New School Year, New Menu Regulations

New School Year, New Menu Regulations

Wed 29 Aug 2012

Story by The Food Revolution Team

Students head back to a new school year and back to new school food.

As new meal standards are implemented in schools starting this fall kids won’t be heading back to the same school lunch this year. These new school meal standards mean that students will have the following on their school lunch trays:

• more wholesome and nutritious lunches
• double the amount of fruits and vegetables
• more whole grains
• less salt
• less unhealthy fats

Plus there are new age-based calorie ranges too, ensuring that children are served proper portions for their age.

With a third of American children being overweight or obese, over 31 million children participating in the National School Lunch Program, and 15 years since the last
update, these updates to the school meal program have come at an important time.

The new school meal standards are one of the most important advances in nutrition in decades,” said CSPI director of nutrition policy Margo G. Wootan.

Schools provide a key place to develop healthy eating habits, teach about food and nutrition and provide wholesome nutritious meals to help kids grow and learn yet currently school-aged children's diets fall short of recommendations, especially for whole grains, fruits, and vegetables.

However, these new meal standards will go a long way to begin to remedy these nutritional shortfalls and address key concerns around child nutrition and the nation's obesity epidemic, and providing better food in schools will help teach kids lifelong lessons to allow them to look after themselves and their families.

Everyone Has A Role To Play When It Comes To Healthy Kids

While schools across the country are working hard to implement these new healthier standards, they need our support in order to be able to fully implement these changes and transition smoothly to the new and updated regulations.

“School food service professionals are working hard to implement the new standards, and they need the support of parents, teachers,administrators, food manufactures, and other community members,” said Wootan. “Everyone has a role to play when it comes to healthy kids.”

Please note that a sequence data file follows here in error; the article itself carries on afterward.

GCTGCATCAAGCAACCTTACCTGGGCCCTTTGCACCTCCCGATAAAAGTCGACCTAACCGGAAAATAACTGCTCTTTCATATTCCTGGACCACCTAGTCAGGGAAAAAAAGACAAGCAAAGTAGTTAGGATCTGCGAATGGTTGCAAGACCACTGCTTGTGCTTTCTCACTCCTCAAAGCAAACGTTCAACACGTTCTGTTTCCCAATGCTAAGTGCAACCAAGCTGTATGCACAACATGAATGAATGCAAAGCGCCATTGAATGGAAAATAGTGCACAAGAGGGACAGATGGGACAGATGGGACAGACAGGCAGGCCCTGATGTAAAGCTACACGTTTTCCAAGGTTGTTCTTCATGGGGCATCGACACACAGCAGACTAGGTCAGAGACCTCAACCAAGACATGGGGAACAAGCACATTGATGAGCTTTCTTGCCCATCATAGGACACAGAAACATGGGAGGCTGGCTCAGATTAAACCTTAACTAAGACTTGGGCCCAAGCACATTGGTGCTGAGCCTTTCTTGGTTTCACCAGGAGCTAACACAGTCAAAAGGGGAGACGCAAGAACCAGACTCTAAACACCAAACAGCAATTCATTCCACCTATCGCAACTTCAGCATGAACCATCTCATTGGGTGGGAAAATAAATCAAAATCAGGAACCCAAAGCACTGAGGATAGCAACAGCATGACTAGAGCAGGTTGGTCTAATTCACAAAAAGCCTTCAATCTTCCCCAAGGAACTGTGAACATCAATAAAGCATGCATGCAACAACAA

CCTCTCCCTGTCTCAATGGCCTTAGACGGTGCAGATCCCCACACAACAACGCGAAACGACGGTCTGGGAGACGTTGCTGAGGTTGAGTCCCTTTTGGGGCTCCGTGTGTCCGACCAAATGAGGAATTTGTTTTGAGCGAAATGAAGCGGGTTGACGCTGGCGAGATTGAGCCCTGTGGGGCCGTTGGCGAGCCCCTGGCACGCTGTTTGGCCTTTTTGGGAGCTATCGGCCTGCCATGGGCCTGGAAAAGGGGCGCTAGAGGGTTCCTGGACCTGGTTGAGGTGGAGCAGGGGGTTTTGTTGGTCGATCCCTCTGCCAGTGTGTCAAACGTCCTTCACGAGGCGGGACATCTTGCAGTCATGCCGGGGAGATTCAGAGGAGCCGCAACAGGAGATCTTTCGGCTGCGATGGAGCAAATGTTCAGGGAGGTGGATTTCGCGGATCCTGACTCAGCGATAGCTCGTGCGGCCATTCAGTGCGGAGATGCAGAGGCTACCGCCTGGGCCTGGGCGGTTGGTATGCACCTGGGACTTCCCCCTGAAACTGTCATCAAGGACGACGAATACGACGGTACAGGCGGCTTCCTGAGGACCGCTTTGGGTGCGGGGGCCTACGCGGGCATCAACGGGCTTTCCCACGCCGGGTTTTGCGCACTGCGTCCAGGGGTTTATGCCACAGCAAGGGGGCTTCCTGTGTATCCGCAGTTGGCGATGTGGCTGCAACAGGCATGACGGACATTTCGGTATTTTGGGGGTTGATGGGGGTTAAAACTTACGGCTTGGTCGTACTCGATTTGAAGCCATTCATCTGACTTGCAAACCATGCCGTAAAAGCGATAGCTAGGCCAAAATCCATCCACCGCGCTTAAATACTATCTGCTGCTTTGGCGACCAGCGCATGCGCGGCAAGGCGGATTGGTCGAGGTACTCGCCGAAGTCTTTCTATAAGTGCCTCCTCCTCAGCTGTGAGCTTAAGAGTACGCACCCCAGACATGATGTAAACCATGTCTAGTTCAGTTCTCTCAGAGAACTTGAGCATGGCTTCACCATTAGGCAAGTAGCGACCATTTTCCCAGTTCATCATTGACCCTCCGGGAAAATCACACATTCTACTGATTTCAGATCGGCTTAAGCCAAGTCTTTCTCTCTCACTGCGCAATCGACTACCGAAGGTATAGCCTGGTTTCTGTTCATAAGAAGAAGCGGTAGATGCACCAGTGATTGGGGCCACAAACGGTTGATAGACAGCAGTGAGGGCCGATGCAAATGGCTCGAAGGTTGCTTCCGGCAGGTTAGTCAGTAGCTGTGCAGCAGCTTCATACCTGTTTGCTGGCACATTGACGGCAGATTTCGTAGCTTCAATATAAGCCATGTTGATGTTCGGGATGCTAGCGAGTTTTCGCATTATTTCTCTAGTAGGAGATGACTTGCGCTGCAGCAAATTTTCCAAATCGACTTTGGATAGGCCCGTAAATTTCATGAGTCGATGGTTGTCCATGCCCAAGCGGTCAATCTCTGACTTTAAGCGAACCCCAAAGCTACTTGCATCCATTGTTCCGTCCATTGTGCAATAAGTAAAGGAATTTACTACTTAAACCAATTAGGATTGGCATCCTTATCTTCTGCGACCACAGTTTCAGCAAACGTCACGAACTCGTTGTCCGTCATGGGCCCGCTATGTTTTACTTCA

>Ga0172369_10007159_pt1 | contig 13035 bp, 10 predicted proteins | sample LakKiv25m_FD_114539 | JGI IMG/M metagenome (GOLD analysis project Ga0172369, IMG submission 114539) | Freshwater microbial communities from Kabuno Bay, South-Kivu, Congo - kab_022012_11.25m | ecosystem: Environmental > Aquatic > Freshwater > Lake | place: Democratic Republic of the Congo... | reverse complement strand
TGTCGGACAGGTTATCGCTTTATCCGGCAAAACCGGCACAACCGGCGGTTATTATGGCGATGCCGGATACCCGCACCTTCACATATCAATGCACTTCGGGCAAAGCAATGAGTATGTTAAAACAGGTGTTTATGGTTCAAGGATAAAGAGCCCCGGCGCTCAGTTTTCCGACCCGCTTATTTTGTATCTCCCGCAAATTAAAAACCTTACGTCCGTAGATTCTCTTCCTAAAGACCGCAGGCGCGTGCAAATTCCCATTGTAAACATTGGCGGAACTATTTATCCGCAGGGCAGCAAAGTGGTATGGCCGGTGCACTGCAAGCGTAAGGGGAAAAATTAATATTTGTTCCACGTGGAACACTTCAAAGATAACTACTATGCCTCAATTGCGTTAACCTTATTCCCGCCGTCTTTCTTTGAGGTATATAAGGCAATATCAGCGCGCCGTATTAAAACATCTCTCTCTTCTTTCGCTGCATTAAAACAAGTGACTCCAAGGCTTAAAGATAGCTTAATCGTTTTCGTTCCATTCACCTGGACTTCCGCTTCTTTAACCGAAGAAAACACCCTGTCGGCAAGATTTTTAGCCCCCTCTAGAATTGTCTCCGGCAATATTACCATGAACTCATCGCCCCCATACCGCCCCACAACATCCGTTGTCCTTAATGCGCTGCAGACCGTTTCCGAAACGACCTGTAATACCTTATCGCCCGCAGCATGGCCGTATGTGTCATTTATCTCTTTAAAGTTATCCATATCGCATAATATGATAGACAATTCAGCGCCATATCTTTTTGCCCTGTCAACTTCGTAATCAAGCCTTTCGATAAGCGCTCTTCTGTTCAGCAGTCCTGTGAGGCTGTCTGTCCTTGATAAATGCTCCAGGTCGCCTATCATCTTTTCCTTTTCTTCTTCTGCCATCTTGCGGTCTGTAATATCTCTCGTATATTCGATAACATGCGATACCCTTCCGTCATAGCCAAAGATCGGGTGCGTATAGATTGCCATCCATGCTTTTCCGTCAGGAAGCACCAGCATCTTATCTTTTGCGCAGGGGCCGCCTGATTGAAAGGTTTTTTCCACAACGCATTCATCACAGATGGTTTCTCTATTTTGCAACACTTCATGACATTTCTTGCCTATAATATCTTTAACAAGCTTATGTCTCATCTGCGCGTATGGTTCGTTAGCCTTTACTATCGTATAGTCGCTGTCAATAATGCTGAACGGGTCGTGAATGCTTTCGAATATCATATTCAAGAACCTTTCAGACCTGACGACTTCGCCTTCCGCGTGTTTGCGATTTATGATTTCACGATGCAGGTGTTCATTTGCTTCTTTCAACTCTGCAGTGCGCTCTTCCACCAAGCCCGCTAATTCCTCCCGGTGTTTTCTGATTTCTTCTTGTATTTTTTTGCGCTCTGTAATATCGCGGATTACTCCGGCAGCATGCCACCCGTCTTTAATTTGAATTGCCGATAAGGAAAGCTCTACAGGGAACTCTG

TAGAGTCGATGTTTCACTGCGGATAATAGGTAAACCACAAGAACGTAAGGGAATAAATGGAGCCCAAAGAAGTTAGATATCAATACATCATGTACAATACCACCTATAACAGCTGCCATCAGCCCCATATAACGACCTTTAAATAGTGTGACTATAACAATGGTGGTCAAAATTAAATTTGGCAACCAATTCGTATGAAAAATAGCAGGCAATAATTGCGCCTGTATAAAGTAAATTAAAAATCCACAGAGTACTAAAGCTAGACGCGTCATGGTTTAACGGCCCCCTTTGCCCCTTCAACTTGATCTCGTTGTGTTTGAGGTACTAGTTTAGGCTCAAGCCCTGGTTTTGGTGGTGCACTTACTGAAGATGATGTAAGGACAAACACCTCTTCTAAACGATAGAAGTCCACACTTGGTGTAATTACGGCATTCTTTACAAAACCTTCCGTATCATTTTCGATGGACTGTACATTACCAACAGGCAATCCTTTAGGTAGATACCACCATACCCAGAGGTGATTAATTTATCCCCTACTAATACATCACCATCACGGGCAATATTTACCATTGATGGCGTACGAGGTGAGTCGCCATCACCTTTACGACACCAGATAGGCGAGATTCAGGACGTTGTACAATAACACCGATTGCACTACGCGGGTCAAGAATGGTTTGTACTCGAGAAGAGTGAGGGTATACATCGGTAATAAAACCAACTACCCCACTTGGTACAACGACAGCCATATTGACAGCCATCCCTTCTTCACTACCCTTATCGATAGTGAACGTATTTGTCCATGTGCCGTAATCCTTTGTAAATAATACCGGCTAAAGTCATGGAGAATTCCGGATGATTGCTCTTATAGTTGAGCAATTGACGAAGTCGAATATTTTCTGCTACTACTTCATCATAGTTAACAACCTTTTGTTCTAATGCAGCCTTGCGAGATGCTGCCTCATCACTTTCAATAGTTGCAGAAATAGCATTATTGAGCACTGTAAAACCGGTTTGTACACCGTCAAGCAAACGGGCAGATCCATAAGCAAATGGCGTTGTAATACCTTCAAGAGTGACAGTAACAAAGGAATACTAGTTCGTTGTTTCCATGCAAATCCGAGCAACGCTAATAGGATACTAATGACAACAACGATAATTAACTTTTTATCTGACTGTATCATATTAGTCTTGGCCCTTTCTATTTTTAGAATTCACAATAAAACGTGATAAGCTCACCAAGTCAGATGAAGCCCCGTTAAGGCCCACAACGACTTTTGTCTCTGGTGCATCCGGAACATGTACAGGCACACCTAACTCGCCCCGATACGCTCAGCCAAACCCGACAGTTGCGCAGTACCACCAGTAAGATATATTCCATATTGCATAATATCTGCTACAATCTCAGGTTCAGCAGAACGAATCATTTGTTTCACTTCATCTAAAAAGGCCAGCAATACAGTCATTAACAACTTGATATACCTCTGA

Here are some ways you can support healthier school lunches:

1. Spread the word to other parents about healthier school lunches. Write a letter to the editor; post a message on Facebook; tweet about them; or forward this blog post to family, friends, and colleagues.
2. Review the school menu and ask your child what is being served. Ask what they had for lunch, what they liked, how it could be better. Share constructive feedback with the school food service professionals in your child’s school district.
3. See the improvements to school lunches first-hand by having lunch with your child.
4. Offer to organize a taste test of new recipes and foods at your child’s school.
5. Feed your child more fruits, vegetables, and whole grains at home so they will be more open to trying them at school.
6. Talk to the school food service director in your child’s school about ways you can support their efforts.
7. Join your school wellness/health committee (or start one).

We’ll have some updated school food toolkits and resources available on our site shortly which will aid you in getting the facts, finding support and kicking starting action to help implement these changes. In the meantime check out these factsheets for parents, teachers and school administrators and visit for more information and other ideas.

The updates to school meals were required by Congress in the Healthy, Hunger-Free Kids Act. The law also provides additional funding for school meals through several provisions, including the first increase in reimbursement rates (above inflation) in years and reasonable pricing requirements for school lunches and a la carte items. Beginning October 1, schools will be eligible to receive an additional six cents for each healthy lunch they serve.

What’s Changed In Your School?

Have you noticed changes to the lunch menu and food served in your local schools yet? Find out what’s happening with the food served in the LAUSD this year and let us know what you think of the new regulations by posting on our Food Revolution Community page.

The new school lunch standards have the potential to transform the school nutrition environment and improve children's health, and we need everybody’s help to get them fully implemented.

The Food Revolution Team

Photos from The School Day Just Got Healthier / Photo Credits: Robert Wood Johnson Foundation


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